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Alexis Preller's Gold Kouros Shines at Strauss & Co


  7 January 2011     Archived


Strauss & Co, Cape Town: On 7 March 2011 a fine example of a Gold Kouros by Alexis Preller from the Collection of Coba and Hennie Diedericks will be offered for sale at auction along with a selection of highly important works by celebrated South African artists including Irma Stern and Maggie Laubser


Alexis Preller Gold Kouros

 

 

 

 

 

Alexis Preller (South African 1911-1975)
Gold Kouros
Signed and dated ‘69
Oil and gold leaf on panel
61 by 51cm
R1 800 000 – 2 200 000
Provenance: Coba Diederiks. Acquired directly from the artist by Hennie Diederiks.

Gold Kouros is infused with Alexis Preller’s love of Greek culture and of the perfect male form. Not only did he meet Guna Massyn, the attractive youth who was to become his life’s companion but in 1968 he also undertook a trip to Greece. Thrilled to be exploring the ancient Aegean history, culture and mythology that had so fascinated him, Preller toured many sites including Delphi, the seat of Apollo and the famed oracle. As the son of Zeus, Apollo has been variously recognised as a god of light and the sun; truth and prophecy; medicine and healing. Being supportive of all the arts and the very epitome of civilization, Apollo is seen to be both creative and handsome.

Apollo’s youthfulness is captured in the sculpted figure of the kouros, which has come to represent the ideal of male beauty. Widespread across the archaic Greek world, they were generally carved from marble. As the ravages of time have taken their toll on many of these ancient sculptures, so limbs and even heads have been chipped away and lost.

Yet it is this very pared-down torso that so appealed to the artist – its absence of identifying features lending a universal appeal and anonymity that adds potency to Preller’s abstract theme. As Karel Nel has pointed out in his authoritative monograph co-authored with Esmé Berman, this is no individual but a powerful conception of manhood. “One fails to be concerned about the incompleteness of the figure: the mental image of this form is of a total being".

In 1968 Preller wrote:
Greece was fine and good and healing for me and I loved being there. ... In Athens I went often to the Museum, concentrating on about five things, and finally on the last day stayed long with the 6th century kouros from Megara.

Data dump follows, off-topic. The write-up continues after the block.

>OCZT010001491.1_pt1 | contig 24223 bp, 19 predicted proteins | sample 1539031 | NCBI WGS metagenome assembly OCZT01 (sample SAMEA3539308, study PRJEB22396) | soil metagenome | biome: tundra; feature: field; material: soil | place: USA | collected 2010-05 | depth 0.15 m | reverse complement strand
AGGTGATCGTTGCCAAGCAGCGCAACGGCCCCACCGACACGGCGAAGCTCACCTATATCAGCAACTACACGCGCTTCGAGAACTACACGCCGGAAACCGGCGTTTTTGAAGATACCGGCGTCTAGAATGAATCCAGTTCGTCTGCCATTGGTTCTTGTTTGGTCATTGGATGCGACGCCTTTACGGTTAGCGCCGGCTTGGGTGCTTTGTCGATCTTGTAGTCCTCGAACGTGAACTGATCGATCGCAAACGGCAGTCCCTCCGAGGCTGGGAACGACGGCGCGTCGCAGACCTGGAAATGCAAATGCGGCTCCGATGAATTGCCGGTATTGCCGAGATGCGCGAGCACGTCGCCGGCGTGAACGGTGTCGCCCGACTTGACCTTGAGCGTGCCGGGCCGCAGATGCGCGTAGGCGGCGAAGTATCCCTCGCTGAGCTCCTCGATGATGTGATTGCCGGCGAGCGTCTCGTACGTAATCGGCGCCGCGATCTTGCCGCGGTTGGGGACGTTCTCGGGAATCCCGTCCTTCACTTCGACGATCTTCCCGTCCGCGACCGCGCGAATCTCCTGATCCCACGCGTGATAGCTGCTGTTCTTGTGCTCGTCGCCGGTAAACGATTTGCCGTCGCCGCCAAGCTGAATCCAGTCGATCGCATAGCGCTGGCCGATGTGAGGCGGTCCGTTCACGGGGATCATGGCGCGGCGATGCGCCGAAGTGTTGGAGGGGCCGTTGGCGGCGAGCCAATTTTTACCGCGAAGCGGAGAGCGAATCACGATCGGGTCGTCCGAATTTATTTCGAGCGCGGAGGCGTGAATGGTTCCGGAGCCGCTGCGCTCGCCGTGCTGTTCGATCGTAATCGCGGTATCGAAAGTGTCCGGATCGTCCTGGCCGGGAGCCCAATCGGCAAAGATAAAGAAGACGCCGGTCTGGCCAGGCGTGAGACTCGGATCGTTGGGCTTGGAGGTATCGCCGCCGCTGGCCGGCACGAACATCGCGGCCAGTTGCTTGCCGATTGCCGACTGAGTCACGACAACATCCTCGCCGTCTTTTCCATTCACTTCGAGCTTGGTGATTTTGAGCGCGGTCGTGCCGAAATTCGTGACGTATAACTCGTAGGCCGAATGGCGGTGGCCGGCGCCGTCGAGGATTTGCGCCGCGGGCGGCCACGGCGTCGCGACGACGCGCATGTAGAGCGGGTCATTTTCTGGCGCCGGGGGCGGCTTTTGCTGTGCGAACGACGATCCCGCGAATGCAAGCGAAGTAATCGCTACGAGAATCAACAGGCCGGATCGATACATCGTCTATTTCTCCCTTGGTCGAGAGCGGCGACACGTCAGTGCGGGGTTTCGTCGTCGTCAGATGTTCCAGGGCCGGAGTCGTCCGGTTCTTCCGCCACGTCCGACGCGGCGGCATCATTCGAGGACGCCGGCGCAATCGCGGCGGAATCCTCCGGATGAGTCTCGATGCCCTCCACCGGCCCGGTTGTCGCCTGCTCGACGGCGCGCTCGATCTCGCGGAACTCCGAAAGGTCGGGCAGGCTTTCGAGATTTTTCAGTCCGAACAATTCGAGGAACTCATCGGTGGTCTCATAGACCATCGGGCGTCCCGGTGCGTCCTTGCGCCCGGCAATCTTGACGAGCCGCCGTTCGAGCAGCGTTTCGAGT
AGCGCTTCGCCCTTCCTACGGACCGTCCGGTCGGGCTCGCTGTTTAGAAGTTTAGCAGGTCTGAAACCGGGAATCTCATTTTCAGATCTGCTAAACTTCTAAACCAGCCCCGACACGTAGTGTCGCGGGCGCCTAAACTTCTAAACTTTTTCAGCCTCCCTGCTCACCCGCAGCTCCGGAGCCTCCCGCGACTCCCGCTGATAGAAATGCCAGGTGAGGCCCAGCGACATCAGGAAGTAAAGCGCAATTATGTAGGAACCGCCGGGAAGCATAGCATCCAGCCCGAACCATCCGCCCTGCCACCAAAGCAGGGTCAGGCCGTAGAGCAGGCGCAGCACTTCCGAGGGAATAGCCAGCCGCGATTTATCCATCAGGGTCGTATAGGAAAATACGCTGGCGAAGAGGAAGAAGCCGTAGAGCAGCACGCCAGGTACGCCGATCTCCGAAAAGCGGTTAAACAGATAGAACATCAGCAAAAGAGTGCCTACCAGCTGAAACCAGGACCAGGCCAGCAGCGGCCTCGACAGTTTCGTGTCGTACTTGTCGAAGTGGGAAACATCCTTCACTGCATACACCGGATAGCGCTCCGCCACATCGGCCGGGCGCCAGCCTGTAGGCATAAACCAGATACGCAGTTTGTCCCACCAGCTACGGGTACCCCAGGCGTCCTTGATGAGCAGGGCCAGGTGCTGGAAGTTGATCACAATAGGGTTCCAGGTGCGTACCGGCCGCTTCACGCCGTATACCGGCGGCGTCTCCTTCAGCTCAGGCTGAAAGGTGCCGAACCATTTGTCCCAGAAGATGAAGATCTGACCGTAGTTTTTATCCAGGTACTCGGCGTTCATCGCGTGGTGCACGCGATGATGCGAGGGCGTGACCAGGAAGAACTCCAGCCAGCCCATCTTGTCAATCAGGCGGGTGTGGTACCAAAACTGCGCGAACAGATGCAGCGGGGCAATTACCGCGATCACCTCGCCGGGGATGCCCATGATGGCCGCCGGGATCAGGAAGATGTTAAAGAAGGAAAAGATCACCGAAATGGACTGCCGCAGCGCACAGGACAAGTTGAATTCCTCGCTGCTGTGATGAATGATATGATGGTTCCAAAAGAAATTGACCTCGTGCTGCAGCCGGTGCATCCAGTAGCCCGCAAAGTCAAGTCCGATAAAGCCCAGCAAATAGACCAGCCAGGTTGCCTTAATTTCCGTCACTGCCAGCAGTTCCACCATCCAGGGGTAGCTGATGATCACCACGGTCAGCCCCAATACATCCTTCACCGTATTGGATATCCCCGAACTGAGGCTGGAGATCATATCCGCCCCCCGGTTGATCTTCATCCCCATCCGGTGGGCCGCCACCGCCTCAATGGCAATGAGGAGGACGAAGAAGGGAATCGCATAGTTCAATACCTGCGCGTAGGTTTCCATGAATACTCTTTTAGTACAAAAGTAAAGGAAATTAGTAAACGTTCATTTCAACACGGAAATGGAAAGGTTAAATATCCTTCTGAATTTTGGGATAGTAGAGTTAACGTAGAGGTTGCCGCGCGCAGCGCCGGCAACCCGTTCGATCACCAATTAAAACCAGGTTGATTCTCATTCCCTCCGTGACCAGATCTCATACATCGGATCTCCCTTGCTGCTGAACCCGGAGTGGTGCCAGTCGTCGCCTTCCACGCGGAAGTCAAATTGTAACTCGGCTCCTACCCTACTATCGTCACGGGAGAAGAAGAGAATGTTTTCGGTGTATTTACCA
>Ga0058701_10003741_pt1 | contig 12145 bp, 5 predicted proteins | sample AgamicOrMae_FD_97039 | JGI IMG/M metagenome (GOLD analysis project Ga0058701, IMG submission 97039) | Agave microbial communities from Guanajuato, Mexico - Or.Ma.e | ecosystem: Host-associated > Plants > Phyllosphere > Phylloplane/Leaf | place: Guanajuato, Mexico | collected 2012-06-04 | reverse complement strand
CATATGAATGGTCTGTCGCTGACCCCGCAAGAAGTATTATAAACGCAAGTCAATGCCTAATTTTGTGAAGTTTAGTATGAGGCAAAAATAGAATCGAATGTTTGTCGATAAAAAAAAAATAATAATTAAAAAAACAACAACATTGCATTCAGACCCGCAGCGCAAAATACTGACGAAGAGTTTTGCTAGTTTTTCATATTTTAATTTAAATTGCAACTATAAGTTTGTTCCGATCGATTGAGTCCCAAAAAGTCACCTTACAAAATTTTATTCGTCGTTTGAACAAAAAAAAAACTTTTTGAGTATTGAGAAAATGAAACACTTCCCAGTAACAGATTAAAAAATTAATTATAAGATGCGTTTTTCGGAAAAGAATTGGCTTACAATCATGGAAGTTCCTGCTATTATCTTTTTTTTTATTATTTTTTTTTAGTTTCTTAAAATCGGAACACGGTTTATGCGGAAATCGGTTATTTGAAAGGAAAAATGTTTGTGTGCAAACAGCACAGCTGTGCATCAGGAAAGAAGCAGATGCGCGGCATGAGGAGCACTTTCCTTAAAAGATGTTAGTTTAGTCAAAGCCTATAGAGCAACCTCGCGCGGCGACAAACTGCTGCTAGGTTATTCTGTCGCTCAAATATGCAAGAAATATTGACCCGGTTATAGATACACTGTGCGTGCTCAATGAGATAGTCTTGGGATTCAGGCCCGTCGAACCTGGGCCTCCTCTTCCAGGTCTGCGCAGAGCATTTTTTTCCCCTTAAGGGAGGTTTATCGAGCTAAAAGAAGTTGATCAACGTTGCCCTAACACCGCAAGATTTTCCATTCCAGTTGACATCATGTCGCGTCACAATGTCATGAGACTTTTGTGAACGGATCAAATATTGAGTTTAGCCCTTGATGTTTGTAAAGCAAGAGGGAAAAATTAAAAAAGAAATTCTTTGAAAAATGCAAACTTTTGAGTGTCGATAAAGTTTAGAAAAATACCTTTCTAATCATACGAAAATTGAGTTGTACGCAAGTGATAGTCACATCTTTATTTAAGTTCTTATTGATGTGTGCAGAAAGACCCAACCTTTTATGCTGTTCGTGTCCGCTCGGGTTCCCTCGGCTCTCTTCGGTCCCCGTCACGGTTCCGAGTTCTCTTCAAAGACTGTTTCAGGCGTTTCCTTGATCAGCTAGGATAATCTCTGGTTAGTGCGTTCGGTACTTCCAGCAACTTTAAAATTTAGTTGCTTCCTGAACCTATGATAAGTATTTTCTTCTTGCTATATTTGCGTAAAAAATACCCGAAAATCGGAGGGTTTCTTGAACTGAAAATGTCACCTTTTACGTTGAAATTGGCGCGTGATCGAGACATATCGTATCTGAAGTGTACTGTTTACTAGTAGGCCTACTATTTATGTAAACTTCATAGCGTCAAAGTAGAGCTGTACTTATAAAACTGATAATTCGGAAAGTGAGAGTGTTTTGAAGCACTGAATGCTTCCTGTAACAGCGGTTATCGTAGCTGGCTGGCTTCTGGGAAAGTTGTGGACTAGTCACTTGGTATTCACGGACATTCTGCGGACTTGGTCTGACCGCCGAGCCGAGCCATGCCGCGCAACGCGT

Inspired by these figures and what they may represent, Preller sought ways of developing this new theme in his paintings. He began experimenting with gestural abstraction that minimises contour lines and creates the curious palpitating effect of both integrating the figure into the ground and projecting it forward. The iconic status of this symbol of beauty was further enhanced through the addition of gold leaf which pulsates against the Aegean turquoise at the right. The painting thus becomes a dynamic evocation of those timeless and static archaic figures.

According to Coba Diederiks, Preller’s use of gold leaf was inspired by the brass shields which he had seen in the Museum of Marathon. When a force of just 1 000 Athenian warriors routed a 24 000-strong Persian army at the Battle of Marathon in 490BC through a pre-dawn surprise attack, Pheidippides was dispatched to carry the news of victory to Athens. Today’s marathons commemorate that historic run.

Coba Diederiks (née Van Heerden) first met Alexis Preller when she was appointed to direct and organise exhibitions at the South African Association of Arts Gallery located in the Norman Eaton-designed Polley’s Arcade in Pretoria. Her academic qualifications and temperament perfectly complemented Preller’s innovative and meticulous approach to the presentation of his work, laying the foundations for an ongoing professional partnership and enduring friendship.

Coba explains that her husband Hennie Diederiks taught Alexis how to achieve the intaglio surfaces of his works by casting his three dimensional clay reliefs in fibreglass. This Gold Kouros was subsequently acquired in part payment for imparting these technical skills.

 

 

 

Text by Emma Bedford

Press Enquiries: Bina Genovese